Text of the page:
The Book Thief. Rating: 3 (out of 5). A young girl, Liesel, finds solace from the horrors of World War II by stealing books and sharing them with others. Her adoptive parents provides shelter for a Jewish refugee under the stairs in her home. Watch for it on VOD starting Tuesday, March 11. New York Post thinks, “Overall, it’s engaging and serves its young audience well — a rare Holocaust movie that doesn’t strain to become Oscar bait.” Reviews, video and more.
Veronica Mars. Rating: 3 (out of 5). A continuation of the story from the TV series of the same name, Veronica Mars, former high school sleuth, has moved to New York City nine years after the events of Season 3. While she wishes to distance herself as far from her hometown Neptune as possible, she is forced to return when her old boyfriend Logan Echolls, is once again accused of murder. This movie will premiere on VOD, day and date with its theatrical release, on Friday, March 14. The Hollywood Reporter notes, “Thomas’ direction, especially of the villainous roles, gives a lot of the action a self-conscious, not-quite-real quality. Some aspects of the movie’s intentional artifice work better than others. On the plus side are the visuals.” Reviews, video and more.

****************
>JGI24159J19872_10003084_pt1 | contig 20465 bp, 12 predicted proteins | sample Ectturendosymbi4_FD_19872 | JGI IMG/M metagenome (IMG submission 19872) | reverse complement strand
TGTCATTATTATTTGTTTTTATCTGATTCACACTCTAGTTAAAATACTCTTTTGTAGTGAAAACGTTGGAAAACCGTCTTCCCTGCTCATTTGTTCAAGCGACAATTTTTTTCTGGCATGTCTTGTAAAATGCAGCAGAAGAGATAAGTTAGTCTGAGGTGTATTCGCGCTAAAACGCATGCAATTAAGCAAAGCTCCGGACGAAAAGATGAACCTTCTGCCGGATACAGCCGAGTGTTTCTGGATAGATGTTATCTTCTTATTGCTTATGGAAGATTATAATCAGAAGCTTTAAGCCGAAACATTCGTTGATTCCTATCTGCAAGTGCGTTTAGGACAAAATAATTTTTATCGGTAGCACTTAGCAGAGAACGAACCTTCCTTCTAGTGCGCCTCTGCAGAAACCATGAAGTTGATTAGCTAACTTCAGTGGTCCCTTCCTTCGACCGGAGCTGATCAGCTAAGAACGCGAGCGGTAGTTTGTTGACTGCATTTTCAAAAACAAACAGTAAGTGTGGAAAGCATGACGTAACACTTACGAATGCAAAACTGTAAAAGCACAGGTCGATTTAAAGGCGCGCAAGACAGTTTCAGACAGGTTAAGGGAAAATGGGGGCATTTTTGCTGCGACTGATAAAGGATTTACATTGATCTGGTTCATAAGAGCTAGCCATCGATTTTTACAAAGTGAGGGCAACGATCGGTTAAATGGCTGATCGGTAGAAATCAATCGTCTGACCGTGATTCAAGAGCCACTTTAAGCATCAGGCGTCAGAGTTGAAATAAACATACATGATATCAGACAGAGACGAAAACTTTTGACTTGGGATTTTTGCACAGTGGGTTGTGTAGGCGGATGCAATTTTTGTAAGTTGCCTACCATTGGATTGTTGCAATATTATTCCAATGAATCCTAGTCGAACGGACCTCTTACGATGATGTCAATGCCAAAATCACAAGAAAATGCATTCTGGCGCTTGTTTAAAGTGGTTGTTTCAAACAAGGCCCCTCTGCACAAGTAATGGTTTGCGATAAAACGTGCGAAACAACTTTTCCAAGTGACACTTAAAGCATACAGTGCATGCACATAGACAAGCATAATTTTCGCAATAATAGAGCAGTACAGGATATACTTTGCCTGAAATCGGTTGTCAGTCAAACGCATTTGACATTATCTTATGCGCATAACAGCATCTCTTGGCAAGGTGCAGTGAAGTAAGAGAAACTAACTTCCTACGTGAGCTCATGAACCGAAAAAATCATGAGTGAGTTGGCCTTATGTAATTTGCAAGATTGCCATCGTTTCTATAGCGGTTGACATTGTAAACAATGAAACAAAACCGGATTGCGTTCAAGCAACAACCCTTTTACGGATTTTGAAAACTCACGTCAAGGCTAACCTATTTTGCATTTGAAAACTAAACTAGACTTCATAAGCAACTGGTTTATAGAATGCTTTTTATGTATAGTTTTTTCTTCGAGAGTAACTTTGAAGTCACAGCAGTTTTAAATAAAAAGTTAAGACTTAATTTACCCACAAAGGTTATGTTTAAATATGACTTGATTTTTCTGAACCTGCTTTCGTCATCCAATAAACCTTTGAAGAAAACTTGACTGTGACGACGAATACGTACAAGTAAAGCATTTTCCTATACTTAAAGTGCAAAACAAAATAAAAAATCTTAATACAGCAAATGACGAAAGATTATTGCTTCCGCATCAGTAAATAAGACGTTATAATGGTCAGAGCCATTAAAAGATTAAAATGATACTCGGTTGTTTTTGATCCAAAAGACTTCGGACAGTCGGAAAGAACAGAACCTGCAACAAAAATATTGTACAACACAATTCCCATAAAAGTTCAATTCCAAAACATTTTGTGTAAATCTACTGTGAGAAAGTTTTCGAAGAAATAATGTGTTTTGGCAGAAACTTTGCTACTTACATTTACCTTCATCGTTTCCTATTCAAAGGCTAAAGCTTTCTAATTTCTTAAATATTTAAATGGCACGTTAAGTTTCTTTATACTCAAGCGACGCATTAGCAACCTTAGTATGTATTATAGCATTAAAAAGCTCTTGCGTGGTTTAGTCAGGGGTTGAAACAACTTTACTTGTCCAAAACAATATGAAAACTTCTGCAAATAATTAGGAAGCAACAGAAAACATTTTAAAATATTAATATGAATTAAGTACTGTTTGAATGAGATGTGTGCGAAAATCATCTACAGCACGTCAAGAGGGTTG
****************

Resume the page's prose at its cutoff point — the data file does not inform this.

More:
The Face of Love. Rating: 3 (out of 5). Five years after the death of her husband, Nikki meets a man who is seemingly his exact duplicate. Not only does this stranger look like her late husband, Garrett, but he also shares Garrett’s humor, kindness and passion for art. Romance blooms between Nikki and the stranger, yet she can’t bring herself to reveal to him the reason why she is drawn to him. So she hides photos of Garrett and prevents him from meeting friends and family. When will the truth come out? The movie will premiere on Thursday, March 13. Variety says, “Annette Bening and Ed Harris bring potent conviction to this maudlin but strangely compelling psychological love story.” Reviews, video and more.